“And you’ve got this KERS mass that is basically sat on the back of the engine that you’re trying to accelerate and decelerate with combustion, and it’s trying to accelerate and decelerate as it supplying its power back to the ICE. You need to make sure that the interaction of ‘torque impulses’ coming out the back of the engine, and those that come out the KERS, all goes through the gears and out to the wheels in a harmonious manner. Because if they aren’t, and they ‘argue,’ shafts go blue and gears fall off. You need to make sure everything is happily talking together.”
That’s where, in the absence of an actual 2023 KERS unit to use while developing its 2023 engine in 2021, HPD and Chevy are reliant upon software and brilliant engineers to create complex simulation models to replicate what they’re unable to do in the real world.
“So, you need to do a lot of modeling of how those torque pulses are interacting and the technology is pretty great these days, but simulation is simulation,” Salters says. “It will always give you an answer, but it pretty much depends on the boundary conditions that you told it. If you told it the right stuff to think about, it will probably give you a decent answer. If you told it the wrong stuff to think about, it’s not going to give you a great answer. Garbage in, garbage out.
“Our job is making sure that we understand the right stuff to tell it, the boundary conditions, and that we are very precise in our modeling and that we get the results. And then we find ways of checking them. Right now, for example, you can put a dummy KERS mass there and you validate that, or we will go and measure the results. But all those torque impulses can lead to torsional vibrations, which is an oscillating and twisting of all the shafts as the torque pulses come through them. We put reasonable effort into modeling that, but modeling is only as good as you validate it or measure and feedback and say, ‘Yep, that’s right.’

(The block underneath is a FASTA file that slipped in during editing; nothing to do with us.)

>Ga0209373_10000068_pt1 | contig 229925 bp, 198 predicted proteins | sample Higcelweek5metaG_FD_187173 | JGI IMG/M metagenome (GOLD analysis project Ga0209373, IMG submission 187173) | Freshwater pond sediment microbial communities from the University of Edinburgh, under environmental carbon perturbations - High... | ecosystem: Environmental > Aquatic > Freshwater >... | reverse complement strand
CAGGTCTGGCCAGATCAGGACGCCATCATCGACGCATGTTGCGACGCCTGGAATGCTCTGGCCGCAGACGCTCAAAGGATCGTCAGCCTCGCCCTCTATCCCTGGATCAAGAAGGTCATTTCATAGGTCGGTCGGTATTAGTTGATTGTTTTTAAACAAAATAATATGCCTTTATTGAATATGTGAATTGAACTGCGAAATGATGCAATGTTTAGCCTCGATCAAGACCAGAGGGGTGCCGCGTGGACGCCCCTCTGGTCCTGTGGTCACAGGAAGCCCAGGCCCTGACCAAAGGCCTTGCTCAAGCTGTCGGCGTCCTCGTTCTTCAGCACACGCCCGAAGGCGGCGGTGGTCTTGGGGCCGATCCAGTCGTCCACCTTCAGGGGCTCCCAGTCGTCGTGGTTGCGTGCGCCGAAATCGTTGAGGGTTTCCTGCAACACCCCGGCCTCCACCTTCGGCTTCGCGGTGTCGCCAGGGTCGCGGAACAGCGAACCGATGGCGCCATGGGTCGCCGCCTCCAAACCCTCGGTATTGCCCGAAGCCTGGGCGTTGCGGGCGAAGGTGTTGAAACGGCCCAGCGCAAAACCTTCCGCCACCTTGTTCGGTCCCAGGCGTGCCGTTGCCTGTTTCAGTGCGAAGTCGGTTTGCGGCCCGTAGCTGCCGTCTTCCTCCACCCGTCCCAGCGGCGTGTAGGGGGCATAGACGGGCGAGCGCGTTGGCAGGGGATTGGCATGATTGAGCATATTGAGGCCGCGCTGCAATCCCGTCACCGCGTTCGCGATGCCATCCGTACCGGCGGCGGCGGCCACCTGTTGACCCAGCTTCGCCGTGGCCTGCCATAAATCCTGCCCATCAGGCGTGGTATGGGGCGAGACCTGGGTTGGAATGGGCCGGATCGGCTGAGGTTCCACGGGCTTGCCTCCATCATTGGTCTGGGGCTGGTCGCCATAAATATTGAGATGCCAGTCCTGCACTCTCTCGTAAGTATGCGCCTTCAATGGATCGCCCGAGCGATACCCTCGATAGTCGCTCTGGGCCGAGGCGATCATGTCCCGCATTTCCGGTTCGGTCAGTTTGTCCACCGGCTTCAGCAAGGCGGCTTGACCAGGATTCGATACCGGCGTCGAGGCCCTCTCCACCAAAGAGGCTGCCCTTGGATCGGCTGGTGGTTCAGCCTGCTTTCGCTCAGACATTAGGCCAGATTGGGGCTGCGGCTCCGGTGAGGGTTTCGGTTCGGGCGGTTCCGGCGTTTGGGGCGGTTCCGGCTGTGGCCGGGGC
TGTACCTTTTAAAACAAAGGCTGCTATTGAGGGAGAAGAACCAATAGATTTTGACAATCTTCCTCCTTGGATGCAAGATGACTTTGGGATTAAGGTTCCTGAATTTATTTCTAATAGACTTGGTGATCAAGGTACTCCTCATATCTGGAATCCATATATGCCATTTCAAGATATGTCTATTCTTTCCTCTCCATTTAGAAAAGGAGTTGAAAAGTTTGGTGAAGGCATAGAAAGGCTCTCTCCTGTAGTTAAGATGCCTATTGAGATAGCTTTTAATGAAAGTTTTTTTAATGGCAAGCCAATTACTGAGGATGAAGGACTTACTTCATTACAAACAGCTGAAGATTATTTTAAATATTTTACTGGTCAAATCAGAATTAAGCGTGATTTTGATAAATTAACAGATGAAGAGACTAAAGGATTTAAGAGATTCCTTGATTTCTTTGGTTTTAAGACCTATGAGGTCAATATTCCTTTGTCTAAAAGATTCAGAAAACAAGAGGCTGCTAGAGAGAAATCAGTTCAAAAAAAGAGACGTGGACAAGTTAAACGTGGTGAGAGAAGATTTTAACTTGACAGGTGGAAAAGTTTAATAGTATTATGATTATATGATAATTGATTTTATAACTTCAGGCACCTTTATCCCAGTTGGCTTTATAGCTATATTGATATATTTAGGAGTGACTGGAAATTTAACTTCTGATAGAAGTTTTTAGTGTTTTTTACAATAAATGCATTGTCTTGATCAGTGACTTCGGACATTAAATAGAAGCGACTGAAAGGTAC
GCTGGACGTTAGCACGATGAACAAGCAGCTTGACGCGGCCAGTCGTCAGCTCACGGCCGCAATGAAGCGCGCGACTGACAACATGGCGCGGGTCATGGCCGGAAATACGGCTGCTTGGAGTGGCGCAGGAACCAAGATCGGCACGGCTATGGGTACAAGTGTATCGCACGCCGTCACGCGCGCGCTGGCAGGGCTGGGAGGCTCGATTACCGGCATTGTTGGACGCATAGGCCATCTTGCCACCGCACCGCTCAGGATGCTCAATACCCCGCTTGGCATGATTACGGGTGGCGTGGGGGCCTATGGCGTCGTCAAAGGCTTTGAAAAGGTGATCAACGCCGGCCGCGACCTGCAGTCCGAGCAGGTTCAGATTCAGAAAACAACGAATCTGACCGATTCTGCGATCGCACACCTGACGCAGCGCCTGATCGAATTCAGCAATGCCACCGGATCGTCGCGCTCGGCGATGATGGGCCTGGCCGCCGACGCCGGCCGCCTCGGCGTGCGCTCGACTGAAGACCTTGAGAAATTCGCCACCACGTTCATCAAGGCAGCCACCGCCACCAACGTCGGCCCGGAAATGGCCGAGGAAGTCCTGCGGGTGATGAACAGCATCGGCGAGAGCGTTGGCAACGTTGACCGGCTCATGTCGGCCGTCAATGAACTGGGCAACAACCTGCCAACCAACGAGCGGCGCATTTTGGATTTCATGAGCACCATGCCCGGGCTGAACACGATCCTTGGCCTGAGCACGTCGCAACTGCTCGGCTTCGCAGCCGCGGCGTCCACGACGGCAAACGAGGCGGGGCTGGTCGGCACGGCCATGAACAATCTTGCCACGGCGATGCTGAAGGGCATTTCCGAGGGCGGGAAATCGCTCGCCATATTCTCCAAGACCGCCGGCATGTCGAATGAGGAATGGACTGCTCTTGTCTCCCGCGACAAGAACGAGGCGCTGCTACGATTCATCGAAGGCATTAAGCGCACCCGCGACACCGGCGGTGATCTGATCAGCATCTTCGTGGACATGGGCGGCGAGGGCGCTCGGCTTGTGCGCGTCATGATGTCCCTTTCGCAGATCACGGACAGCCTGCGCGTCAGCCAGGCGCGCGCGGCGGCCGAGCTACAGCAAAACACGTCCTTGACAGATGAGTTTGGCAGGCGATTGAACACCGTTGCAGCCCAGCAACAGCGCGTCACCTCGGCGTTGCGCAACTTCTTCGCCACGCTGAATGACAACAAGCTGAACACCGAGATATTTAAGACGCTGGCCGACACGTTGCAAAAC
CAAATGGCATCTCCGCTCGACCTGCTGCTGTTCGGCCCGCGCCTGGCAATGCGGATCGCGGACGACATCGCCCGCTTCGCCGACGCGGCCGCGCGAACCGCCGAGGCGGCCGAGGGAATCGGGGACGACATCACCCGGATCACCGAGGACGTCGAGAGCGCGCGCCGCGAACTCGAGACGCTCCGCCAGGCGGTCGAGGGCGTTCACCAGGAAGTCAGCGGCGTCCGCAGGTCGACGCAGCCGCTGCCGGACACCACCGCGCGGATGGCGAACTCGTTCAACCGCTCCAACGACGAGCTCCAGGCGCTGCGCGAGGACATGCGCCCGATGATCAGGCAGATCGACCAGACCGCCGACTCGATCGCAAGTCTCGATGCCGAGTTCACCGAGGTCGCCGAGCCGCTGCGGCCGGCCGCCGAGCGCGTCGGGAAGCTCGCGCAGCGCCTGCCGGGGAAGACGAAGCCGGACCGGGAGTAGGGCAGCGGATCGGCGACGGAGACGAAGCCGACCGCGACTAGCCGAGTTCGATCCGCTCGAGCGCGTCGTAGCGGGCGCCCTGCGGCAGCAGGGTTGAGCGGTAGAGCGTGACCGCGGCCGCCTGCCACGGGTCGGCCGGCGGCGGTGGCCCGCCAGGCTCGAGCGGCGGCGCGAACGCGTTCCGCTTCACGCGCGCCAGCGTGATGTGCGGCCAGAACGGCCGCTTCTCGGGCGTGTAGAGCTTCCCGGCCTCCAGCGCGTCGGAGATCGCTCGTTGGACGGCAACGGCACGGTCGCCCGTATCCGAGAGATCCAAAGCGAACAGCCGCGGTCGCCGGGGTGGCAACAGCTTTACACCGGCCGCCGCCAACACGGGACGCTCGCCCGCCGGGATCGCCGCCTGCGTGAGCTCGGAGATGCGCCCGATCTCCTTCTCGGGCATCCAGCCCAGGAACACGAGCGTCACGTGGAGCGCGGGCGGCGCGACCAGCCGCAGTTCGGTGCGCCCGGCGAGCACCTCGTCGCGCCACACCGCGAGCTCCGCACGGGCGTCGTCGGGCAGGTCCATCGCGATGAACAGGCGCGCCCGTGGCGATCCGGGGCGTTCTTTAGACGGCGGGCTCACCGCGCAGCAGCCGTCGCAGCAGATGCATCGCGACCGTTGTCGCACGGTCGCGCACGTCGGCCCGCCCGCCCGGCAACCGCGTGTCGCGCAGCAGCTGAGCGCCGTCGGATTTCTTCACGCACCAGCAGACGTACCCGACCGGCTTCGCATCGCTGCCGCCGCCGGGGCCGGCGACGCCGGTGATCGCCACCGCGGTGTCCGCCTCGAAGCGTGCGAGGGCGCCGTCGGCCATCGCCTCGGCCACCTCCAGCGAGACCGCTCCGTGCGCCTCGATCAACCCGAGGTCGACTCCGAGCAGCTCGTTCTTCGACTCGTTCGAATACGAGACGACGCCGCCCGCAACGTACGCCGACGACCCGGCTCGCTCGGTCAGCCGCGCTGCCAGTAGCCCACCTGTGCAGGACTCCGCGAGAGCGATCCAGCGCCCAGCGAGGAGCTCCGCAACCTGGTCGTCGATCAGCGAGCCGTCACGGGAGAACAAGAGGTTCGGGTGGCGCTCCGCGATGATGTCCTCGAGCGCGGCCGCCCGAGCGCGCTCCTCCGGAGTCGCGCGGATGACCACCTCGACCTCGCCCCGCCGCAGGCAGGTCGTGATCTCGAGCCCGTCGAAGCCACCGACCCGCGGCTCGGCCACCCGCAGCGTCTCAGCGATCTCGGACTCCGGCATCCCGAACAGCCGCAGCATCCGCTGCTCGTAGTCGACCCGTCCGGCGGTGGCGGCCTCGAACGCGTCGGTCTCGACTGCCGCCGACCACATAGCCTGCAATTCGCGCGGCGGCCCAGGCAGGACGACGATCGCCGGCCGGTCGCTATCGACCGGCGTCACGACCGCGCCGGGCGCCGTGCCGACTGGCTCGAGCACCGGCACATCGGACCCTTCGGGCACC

“Because it is very complex, you cannot model everything. But we have to understand the engine on its own, and then we need to understand how the hybrid will behave. And we will put that together. And as time goes on, that’s what the engineering process is: understanding the boundary conditions, then simulating, and then validating.”
One area of 2023 engine development that does not involve waiting on KERS is the ongoing use of E85 ethanol as the fuel that will help the 2.4L motors reach 800-plus horsepower.
“After the increased displacement and the KERS, there’s a third element people forget about, which is that we run a biofuel of 85 percent ethanol, a 105-octane racing fuel, and we’re going to continue to have a biofuel component to these new engines,” Salters says.
“They’re super-efficient engines, so we’re lining ourselves up nicely for the future, aren’t we? The low carbon fuel and biofuels and e-fuels and stuff are also starting to enter the debate. We just all want to be responsible for the future. Electrification is a big, big part of that, so are low carbon fuels, but people still need mobility. And there are a lot of passenger vehicles out on our roads.
“We as a company are thinking about that what happens there in the future, and that’s the nice bit about racing. We can go away and try some stuff, and we’re encouraged by Honda to do that. And we can investigate and bring those findings back to Honda.”